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(dentist xenia ohio opioid addiction opioid crisis) TIME TO GET SERIOUS

by Lee Anne Austria on September 18, 2017 , Comments Off on (dentist xenia ohio opioid addiction opioid crisis) TIME TO GET SERIOUS

(dentist xenia ohio opioid addiction opioid crisis)

Substance abuse isn’t a new problem and neither are opioids.  Just to remind you, opioids are a class of drugs that act on the nervous system to relieve pain.  Some – such as oxycodone and hydrocodone – can be legally prescribed to help control pain after medical and dental procedures and surgeries.  Heroin would be an illegal version.   All have been in the news a lot lately.

Why are they a problem?  Because they are extremely addictive and thus can be easily abused.

Why are they so addictive?  The official reason is because the medications in drugs bind to the areas of the brain that control pain and emotions, driving up levels of the feel-good hormone dopamine in the brain’s reward areas producing an intense feeling of euphoria.  (www.cnn.com/2016/09/23/health/heroin-opiod-drug-overdose-deaths)  In other words, they can be described as the ultimate “chill-pill.”  As the brain becomes used to these feelings it can take more and more of the drug to produce the same levels of pain relief and well-being, leading to dependence, and later, possibly, addiction.

Here are some scary statistics:

  • 3 out 4 new heroin users start by abusing prescription drugs.
  • Deaths from synthetic opioids (like fentanyl) jumped 72% from 2014 to 2015.
  • Deaths from prescription drug overdoses have more than quadrupled since 1999.

Unfortunately, this epidemic has disproportionally hit small towns and rural America (mainly Appalachia and the Southwest), far away from the spotlight of the national media. The reason why is a subject for another blog post.  However, it has been getting more attention lately.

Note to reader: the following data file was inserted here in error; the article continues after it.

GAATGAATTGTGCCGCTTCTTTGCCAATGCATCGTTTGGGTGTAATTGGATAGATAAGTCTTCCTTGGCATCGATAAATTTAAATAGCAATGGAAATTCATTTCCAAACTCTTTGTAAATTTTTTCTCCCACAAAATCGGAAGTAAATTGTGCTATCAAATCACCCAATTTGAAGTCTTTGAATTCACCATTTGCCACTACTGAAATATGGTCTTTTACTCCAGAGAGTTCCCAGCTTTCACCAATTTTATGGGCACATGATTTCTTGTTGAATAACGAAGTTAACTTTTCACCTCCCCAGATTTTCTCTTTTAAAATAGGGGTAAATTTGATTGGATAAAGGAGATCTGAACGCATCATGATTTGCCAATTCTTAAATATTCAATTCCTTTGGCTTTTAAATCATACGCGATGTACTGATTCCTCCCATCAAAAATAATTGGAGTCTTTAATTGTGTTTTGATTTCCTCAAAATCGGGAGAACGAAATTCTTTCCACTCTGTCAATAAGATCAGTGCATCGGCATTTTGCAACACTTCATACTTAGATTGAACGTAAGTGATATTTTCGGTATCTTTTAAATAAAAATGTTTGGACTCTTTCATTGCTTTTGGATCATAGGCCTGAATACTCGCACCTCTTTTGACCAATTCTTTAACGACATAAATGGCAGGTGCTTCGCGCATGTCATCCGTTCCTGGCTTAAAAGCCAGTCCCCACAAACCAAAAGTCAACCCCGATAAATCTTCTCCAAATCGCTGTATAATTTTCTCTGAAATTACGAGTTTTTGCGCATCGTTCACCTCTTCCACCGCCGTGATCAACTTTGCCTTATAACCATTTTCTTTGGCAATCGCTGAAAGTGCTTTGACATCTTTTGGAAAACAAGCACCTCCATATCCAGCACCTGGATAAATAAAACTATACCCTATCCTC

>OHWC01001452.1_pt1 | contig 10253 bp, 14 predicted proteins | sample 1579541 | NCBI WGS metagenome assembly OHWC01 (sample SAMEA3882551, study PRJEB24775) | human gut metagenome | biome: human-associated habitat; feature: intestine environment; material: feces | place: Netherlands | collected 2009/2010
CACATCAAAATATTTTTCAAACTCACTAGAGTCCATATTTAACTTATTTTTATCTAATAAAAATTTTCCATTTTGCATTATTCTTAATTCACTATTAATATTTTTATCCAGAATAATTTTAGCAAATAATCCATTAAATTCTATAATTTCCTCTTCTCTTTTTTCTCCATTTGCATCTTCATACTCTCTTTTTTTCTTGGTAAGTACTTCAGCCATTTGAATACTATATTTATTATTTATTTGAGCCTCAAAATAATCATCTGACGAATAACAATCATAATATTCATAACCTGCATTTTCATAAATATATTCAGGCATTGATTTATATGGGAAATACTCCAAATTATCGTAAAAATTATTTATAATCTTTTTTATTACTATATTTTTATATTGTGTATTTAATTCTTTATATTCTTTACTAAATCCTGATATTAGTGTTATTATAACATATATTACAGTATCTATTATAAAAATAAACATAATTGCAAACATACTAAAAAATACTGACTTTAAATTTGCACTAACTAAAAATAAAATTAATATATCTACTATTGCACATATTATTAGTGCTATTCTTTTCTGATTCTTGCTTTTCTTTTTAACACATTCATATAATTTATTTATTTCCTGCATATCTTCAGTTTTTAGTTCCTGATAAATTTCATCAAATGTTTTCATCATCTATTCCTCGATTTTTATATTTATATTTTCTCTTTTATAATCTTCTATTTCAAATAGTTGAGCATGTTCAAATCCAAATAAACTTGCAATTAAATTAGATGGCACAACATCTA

So what does all of this have to do with dentistry?  Well, when we think about drug abuse, usually the first thing that comes to mind is damage to the brain (Remember the fried egg analogy?  “This is your brain…this is your brain on drugs”), as well as the heart and lungs.  But these powerful drugs can also destroy oral health in general; specifically the teeth and gums.  Drug addicts have more cavities and gum disease than the general population.  Most likely because good oral health is not at the top of their priority list.  Here are some specific ways that opioid addiction is detrimental to oral health:

  • Opioids can cause users to grind and clench their teeth.  Grinding can crack teeth and weaken the jawbone that supports teeth.
  • Opioids reduce pain, which can lead to the user ignoring or missing painful warning signals caused by cavities or gum disease.
  • Injecting opioids can cause oral fungus or viral infections that harm the mouth.
  • Addicts often neglect oral hygiene because the fixation on getting the next high will often replace brushing their teeth for days on end.
  • Cravings for high sugar food and beverages combined with bad oral hygiene habits decay teeth.
  • The condition of the teeth and gums can suffer due to nutritional deficiencies from not eating right.

Dentists often prescribe low-level opioid painkillers like hydrocodone and oxycodone after oral surgery (think wisdom teeth extractions.) These drugs are believed to have played some role in contributing to the current crisis.  As a result, the American Dental Association has issued guidelines for opioid prescriptions to help advise dentists before prescribing them to patients.  Additionally, in our offices we require parents and legal guardians to read and sign a consent form before prescribing opioids to minors.

For more information on this serious subject, here are some helpful websites:

http://starttalking.ohio.gov/

National Institute on Drug Abuse

American Public Health Association

Additional Sources:  http://www.dentaltown.com/blog/post/7912/how-opioid-abuse-affects-oral-health

dentist xenia ohio opioid addiction opioid crisis

 

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THIS NEVER HAPPENS (post-solar eclipse 2017 letdown edition) affordable xenia dentist/emergency dental

by Lee Anne Austria on August 24, 2017 , Comments Off on THIS NEVER HAPPENS (post-solar eclipse 2017 letdown edition) affordable xenia dentist/emergency dental